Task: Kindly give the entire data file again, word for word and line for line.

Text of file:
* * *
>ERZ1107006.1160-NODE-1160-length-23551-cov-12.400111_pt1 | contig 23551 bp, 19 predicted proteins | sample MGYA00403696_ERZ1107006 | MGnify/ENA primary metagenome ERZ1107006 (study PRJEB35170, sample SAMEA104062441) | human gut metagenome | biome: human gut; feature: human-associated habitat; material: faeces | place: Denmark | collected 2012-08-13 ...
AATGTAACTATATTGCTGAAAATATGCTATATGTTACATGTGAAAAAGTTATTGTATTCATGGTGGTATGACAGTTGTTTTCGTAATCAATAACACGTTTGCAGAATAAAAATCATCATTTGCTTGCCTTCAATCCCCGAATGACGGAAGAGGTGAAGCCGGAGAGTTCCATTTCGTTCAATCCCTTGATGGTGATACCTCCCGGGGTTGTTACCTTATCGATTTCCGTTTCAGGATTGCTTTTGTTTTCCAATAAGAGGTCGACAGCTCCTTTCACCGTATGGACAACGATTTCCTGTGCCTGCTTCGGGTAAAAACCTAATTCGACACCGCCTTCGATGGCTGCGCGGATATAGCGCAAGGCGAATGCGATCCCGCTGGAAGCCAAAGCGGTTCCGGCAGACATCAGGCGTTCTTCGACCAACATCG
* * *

>ERZ1107006.1160-NODE-1160-length-23551-cov-12.400111_pt1 | contig 23551 bp, 19 predicted proteins | sample MGYA00403696_ERZ1107006 | MGnify/ENA primary metagenome ERZ1107006 (study PRJEB35170, sample SAMEA104062441) | human gut metagenome | biome: human gut; feature: human-associated habitat; material: faeces | place: Denmark | collected 2012-08-13 ...
AATGTAACTATATTGCTGAAAATATGCTATATGTTACATGTGAAAAAGTTATTGTATTCATGGTGGTATGACAGTTGTTTTCGTAATCAATAACACGTTTGCAGAATAAAAATCATCATTTGCTTGCCTTCAATCCCCGAATGACGGAAGAGGTGAAGCCGGAGAGTTCCATTTCGTTCAATCCCTTGATGGTGATACCTCCCGGGGTTGTTACCTTATCGATTTCCGTTTCAGGATTGCTTTTGTTTTCCAATAAGAGGTCGACAGCTCCTTTCACCGTATGGACAACGATTTCCTGTGCCTGCTTCGGGTAAAAACCTAATTCGACACCGCCTTCGATGGCTGCGCGGATATAGCGCAAGGCGAATGCGATCCCGCTGGAAGCCAAAGCGGTTCCGGCAGACATCAGGCGTTCTTCGACCAACATCG